Mind Your Mindset: Cultivating a Growth Mindset in our Students

F A I L U R E       S E T B A C K S       O B S T A C L E S

When we read these words, feelings of sadness, defeat, and pain may rush to the surface as we recall challenging situations. They aren’t always easy to think about, are they? Let’s consider these words in an educational setting with a few tough questions.

  • When we face challenges as educators, do we avoid or embrace them?
  • As students face setbacks and obstacles, do they give up, blame others, or persist to overcome them?
  • When we face criticism, do we ignore it, discount it, or learn from it?

The underlying beliefs that we hold and teach about learning and intelligence have a strong impact on student achievement. We’ve all heard these laments from our students:

  • I’m not smart enough!
  • I’ve tried, but I can’t.
  • Everyone does it better than I can!
  • I. Give. Up.

When students believe that they can improve at something, they will understand that effort, time, and persistence help them excel. It is our privilege to help students believe that they can learn and increase their skill in new areas. Carol Dweck, an educational researcher from Stanford, describes how learners who adopt a growth mindset will come to believe that they can achieve more than they ever thought possible. She contrasts this belief to a fixed mindset where learners are fatalistic, believing that they are born with a certain amount of intelligence and living in fear that they are bound by their insecurities and inadequacies. She writes, “No matter what your ability is, effort is what ignites that ability and turns it into accomplishment”[1] Dweck’s research on mindset has influenced curriculum and instruction globally, guiding educators to create skillful learning environments that help children achieve more rigorous learning outcomes.

Psalm 139:14 assures us that all mankind is fearfully and wonderfully made. The most powerful growth mindset we can cultivate in our students is the belief that each child is made in the image of God and therefore possesses huge potential to do great things. The apostle Paul reminds us to be transformed by the renewing of our minds to experience God’s perfect will. “Putting on” a growth mindset helps us to create a powerful passion for transformative learning. Scripture is full of stories where God brought greatness out of difficulty, challenges, and failure (e.g., consider Joseph, David, and Paul). It is entirely possible to change a fixed mindset to a vibrant growth mindset.

Teacher practices have a huge impact on students’ mindsets. Let’s build students’ confidence by encouraging a growth mindset in our classrooms. Here are some tips to do so:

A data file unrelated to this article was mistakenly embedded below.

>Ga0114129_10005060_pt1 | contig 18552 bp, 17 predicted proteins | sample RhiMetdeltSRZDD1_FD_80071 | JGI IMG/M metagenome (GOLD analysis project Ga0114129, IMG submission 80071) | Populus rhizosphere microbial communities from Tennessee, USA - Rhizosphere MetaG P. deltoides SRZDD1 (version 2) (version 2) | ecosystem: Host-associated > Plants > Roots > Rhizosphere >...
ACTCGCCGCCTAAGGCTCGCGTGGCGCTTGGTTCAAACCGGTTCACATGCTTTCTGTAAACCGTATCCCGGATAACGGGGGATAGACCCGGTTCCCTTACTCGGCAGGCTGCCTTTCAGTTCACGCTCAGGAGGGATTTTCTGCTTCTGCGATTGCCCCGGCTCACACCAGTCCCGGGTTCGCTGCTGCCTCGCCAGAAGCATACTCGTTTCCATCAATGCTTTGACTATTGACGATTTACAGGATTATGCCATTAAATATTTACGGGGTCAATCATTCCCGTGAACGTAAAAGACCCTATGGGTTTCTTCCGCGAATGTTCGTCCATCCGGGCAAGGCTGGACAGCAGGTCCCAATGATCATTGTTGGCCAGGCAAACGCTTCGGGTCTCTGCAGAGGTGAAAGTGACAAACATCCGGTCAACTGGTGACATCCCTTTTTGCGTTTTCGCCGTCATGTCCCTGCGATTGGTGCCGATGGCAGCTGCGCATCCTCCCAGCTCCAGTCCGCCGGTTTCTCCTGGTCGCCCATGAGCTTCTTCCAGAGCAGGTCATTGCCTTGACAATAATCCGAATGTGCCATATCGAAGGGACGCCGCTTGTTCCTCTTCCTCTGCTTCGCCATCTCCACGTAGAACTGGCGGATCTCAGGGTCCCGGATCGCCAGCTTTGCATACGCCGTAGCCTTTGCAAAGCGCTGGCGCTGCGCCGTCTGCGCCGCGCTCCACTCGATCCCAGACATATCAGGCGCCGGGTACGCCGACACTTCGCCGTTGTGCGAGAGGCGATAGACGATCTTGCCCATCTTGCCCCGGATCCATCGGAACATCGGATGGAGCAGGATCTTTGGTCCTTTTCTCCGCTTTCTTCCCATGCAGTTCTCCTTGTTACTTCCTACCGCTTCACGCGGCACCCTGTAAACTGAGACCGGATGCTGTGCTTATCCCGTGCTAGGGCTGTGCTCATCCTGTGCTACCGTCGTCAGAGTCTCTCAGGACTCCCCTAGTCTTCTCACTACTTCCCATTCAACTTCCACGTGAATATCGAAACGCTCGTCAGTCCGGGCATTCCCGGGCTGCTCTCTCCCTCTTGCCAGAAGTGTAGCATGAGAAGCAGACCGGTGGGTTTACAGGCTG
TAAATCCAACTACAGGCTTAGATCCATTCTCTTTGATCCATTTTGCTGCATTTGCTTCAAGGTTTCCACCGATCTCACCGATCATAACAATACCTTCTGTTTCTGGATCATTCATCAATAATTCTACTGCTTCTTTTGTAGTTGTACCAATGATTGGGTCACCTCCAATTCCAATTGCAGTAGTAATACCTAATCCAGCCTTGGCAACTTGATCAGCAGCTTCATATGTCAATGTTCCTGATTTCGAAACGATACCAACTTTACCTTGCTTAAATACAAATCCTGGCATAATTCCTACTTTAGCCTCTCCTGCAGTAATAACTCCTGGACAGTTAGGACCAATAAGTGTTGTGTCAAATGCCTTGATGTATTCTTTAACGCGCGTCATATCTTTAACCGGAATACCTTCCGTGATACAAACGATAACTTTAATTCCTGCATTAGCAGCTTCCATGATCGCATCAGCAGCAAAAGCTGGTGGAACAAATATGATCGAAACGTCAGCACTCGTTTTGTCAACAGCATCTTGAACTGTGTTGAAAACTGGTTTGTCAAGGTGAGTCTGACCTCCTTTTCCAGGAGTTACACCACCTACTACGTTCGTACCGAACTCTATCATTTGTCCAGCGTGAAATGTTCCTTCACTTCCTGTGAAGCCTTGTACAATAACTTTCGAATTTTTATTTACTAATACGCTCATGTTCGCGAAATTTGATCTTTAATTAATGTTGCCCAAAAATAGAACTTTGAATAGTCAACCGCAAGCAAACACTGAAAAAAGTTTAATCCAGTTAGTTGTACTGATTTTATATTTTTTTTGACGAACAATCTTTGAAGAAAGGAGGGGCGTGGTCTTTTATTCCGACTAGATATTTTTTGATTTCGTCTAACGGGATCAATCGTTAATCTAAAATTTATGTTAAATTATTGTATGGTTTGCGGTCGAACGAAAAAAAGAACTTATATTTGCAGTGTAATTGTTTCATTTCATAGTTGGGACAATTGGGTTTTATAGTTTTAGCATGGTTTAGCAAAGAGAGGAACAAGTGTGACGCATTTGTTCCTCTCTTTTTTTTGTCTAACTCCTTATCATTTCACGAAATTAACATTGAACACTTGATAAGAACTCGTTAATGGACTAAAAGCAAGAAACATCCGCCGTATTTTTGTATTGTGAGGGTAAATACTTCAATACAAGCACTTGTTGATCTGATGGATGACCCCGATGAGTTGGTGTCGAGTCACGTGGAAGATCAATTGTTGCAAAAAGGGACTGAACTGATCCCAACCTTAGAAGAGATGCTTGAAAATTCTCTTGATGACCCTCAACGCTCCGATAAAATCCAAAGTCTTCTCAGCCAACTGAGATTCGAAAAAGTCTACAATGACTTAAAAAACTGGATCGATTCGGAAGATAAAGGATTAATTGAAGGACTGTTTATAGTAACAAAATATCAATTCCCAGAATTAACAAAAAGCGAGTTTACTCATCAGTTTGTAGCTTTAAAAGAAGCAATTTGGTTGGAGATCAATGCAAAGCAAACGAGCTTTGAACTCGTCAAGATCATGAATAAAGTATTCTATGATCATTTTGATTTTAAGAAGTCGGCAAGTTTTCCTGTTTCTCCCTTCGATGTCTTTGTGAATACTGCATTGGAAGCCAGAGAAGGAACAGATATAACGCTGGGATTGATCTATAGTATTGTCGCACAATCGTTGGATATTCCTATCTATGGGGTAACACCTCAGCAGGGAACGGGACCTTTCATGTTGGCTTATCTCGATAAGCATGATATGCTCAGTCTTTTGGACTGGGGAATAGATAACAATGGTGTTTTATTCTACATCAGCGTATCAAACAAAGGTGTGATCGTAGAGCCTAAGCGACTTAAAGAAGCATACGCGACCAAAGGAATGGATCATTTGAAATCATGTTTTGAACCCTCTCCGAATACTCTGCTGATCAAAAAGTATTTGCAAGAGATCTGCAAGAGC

1. Challenges
    Encourage learners to…
    • Choose more complex challenges in learning task options
    • Embrace challenges as learning opportunities
    • Realize that their value as students is not at stake
  2. Failures
    Provide safe classrooms for students to fail when learning
    Encourage learners to…
    • View mistakes as necessary, vital steppingstones to learning
    • Understand that their identity and value as students is not in their performance
  3. Obstacles/Setbacks
    Encourage learners to…
    • Persist, to devote more time and effort to overcoming obstacles
    • Avoid blaming others or situations
  4. Effort
    Encourage learners to…
    • Put time and effort into endeavors to achieve mastery
    • Avoid thinking that all effort is futile
    • Not give up
  5. Criticism
    Encourage learners to…
    • Learn from criticism and not be offended by it
    • Not become defensive about, avoid, or ignore criticism
  6. Success of others
    Encourage learners to…
    • Be inspired by the success of others, to enjoy rejoicing with those that succeed
      (This attitude helps them to see the wonderful image of God in others.)
    • Not be threatened by the success of others or be excessively self-critical
  7. Feedback
    • Praise effort and perseverance, and avoid phrases like, “Great job – you’re so smart!”
      Compliments about students’ hard work are more likely to foster a growth mindset where they are encouraged to persist despite failure and setbacks.
    • Provide personalized feedback as much as possible – help students see areas of improvement and next steps in their progress. Encourage their development.

 As educators, it is our privilege to create learning environments where students believe that God created them with the ability to do great things. Fostering an encouraging environment and cultivating a growth mindset that welcomes challenges, anticipates struggle and errors, and provides rich and specific feedback for improvement are empowering for students!
Let’s rise to the growth mindset challenge and encourage effort and perseverance which ignites ability and turns it into accomplishment. Let’s mind our students’ mindsets!

Here’s a quick reference table for you to print, edit, or share with your students:

Dorothy Gnanakan
Education Consultant, Teacher Education Services
TeachBeyond Global

[1] Dweck, Carol. S. Mindset: The New Psychology of Success. New York: Random House: 2006, p. 41.

Photo Credits: Problem-Solving via Shutterfly. Dream Big via Shutterfly.